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as far as i know, :: is using for calling static functions and base class functions in a subclass. and as far as i know, usually we have to create an instance of a class for using it out of the class.

class a 
{
    public function foo()
    {
       //
    }
}

for using this class:

$instance = new a();
$instance->foo();

but its possible that we call the foo function without creating any instance and only using ::. for example the following code is written out of class and works well:

a::foo();

why does it work? and how?

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It's called the Scope Resolution Operator: us3.php.net/manual/en/language.oop5.paamayim-nekudotayim.php –  Joseph Silber Sep 6 '11 at 4:07
    
(related) What does that symbol mean in PHP –  Gordon Sep 6 '11 at 6:57
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2 Answers 2

up vote 1 down vote accepted

:: is the scope resolution operator.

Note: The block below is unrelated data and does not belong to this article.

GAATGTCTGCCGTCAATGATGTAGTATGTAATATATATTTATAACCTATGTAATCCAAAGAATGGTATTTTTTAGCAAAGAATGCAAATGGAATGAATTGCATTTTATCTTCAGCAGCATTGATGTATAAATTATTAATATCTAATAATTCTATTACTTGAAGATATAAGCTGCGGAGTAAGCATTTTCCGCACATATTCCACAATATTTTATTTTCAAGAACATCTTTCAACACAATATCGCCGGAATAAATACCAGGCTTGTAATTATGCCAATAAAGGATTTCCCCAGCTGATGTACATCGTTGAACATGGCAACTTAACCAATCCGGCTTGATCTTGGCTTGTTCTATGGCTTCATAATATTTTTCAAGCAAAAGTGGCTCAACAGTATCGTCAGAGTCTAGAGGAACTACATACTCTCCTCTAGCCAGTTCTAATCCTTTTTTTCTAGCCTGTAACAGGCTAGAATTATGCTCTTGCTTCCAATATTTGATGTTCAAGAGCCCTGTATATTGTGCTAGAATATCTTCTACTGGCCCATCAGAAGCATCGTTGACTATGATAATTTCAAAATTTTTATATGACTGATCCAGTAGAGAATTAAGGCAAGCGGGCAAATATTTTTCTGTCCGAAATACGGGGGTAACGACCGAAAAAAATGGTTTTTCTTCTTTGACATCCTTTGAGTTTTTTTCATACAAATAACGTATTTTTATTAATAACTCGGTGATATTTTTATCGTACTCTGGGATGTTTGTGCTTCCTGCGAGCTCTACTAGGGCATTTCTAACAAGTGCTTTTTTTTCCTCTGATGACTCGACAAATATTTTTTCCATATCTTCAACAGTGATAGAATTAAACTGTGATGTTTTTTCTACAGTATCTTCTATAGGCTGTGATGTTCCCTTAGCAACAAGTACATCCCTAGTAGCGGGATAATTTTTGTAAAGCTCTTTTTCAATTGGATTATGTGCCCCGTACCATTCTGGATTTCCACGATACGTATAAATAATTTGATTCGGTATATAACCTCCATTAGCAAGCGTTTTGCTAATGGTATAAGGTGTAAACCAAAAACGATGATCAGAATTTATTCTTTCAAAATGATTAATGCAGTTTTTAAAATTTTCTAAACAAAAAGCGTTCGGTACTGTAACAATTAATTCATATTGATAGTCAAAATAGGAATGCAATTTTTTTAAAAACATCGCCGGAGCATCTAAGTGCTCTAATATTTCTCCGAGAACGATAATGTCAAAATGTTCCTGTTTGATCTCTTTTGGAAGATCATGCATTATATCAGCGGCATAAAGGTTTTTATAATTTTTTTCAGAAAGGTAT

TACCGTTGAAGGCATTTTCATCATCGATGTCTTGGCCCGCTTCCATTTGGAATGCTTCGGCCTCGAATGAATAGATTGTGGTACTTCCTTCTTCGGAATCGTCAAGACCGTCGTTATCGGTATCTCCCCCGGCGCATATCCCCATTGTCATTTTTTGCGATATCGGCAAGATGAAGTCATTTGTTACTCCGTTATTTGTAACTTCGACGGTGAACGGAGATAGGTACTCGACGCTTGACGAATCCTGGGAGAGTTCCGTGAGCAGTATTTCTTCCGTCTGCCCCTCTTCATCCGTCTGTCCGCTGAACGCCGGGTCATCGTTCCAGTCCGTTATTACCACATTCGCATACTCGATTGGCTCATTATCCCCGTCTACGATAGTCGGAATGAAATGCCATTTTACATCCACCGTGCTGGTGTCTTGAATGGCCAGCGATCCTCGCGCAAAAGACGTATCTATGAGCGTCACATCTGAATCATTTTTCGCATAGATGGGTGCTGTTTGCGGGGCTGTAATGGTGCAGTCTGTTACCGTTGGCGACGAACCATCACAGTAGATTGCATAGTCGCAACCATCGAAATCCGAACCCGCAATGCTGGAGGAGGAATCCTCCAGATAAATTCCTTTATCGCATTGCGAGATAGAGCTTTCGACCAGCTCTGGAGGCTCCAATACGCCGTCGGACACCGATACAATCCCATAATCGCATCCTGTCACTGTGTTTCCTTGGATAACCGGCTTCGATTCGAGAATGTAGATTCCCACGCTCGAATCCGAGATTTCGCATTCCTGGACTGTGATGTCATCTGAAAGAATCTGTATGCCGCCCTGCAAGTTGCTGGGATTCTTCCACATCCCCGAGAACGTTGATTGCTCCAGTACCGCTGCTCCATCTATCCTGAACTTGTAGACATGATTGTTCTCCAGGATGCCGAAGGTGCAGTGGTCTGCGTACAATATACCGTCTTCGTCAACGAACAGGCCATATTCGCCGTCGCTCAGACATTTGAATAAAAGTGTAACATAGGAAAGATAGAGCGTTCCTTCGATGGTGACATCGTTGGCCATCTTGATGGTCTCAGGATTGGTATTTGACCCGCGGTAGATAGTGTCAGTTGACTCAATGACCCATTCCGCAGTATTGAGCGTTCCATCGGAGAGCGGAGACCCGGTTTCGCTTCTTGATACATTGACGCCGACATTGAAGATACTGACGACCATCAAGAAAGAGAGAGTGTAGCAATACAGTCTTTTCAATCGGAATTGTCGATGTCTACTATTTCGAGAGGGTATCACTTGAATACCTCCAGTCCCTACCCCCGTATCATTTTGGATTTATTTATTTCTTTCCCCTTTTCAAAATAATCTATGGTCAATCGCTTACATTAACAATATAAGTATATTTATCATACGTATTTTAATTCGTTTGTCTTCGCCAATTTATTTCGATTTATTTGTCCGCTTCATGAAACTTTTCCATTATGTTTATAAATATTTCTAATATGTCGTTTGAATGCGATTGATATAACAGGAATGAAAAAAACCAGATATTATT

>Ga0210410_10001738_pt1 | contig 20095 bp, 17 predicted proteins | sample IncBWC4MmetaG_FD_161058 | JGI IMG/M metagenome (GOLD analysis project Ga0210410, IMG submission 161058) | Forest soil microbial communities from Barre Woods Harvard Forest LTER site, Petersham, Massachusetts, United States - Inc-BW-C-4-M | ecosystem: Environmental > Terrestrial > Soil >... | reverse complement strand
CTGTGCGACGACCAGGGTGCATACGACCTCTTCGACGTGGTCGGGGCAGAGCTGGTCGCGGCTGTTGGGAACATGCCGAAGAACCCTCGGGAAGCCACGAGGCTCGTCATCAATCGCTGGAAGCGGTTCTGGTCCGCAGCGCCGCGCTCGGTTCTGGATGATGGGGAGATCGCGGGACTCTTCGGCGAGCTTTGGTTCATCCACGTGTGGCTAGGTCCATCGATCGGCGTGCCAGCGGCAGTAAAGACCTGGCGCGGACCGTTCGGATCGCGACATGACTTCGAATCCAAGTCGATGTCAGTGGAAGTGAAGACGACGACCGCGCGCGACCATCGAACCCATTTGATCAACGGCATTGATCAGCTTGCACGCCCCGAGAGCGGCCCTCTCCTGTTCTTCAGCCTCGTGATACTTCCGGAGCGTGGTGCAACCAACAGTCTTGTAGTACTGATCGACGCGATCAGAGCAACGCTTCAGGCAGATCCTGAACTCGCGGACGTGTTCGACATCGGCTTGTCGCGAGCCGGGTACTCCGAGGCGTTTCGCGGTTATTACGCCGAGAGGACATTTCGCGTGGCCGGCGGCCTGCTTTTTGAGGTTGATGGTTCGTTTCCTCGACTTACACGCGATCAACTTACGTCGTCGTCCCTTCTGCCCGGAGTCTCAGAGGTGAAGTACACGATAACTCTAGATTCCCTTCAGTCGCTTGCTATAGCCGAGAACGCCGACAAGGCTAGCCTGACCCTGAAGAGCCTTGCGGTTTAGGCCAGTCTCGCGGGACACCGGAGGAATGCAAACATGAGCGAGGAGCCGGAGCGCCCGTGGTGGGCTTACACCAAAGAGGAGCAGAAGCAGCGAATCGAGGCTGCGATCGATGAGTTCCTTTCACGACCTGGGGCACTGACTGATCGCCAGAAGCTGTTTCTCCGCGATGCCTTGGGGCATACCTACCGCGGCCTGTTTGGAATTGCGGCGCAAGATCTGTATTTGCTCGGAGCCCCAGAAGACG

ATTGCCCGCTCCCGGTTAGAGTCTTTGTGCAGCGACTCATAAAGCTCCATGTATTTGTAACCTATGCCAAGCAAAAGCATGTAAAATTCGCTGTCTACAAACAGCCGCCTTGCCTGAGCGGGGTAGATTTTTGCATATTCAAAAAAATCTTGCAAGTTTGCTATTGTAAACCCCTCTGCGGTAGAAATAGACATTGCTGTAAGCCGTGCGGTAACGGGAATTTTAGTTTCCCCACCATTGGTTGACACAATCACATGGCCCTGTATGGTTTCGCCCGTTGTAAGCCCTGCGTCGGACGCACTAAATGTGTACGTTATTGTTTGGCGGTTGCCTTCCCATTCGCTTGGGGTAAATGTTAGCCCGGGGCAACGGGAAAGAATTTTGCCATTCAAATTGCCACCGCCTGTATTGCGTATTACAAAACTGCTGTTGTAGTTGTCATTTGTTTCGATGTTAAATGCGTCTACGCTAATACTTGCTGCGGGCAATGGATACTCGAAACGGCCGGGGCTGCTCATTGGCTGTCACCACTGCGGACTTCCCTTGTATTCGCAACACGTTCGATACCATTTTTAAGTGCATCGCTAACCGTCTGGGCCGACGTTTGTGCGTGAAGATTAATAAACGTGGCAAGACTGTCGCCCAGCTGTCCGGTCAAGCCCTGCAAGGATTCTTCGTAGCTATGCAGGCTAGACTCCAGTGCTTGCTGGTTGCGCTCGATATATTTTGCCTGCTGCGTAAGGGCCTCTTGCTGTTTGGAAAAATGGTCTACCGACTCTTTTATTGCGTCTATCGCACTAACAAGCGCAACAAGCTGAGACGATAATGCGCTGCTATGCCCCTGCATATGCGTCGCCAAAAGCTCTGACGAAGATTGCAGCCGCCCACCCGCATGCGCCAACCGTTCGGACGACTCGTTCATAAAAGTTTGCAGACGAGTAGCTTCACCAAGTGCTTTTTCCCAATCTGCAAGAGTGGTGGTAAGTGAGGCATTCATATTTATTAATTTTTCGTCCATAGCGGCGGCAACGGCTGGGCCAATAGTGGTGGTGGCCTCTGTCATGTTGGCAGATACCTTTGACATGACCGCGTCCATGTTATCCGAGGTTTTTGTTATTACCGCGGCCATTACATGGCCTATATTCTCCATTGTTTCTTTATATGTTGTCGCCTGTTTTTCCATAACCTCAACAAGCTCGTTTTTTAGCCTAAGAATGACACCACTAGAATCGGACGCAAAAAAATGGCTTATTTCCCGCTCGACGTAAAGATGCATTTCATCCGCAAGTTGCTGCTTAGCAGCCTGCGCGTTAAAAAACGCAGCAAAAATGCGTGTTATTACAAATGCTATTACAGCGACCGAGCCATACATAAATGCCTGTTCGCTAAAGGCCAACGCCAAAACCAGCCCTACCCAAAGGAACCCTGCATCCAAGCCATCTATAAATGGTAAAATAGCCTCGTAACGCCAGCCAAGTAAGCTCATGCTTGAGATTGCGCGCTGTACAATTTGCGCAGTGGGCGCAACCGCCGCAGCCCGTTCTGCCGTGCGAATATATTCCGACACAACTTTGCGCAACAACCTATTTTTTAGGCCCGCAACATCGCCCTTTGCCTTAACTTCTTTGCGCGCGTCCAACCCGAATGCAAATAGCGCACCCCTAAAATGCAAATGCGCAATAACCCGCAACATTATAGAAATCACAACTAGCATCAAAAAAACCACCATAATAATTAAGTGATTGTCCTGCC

http://php.net/manual/en/language.oop5.paamayim-nekudotayim.php

From PHP's docs:

<?php
class MyClass {
    const CONST_VALUE = 'A constant value';
}

$classname = 'MyClass';
echo $classname::CONST_VALUE; // As of PHP 5.3.0

echo MyClass::CONST_VALUE;
?>

It is like ->, but has some special semantics.

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what about accessing properties with the scope resolution operator? –  Novice Sep 6 '11 at 5:19
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Calling a non-static method with the Class::method() syntax invokes the method but raises an error if it attempts to access $this. It is essentially a hold-over from the (very minimal) object-oriented programming implementation of PHP4, and it will generate a warning in PHP5; this isn't correct behaviour from an OOP standpoint, and you shouldn't rely on it.

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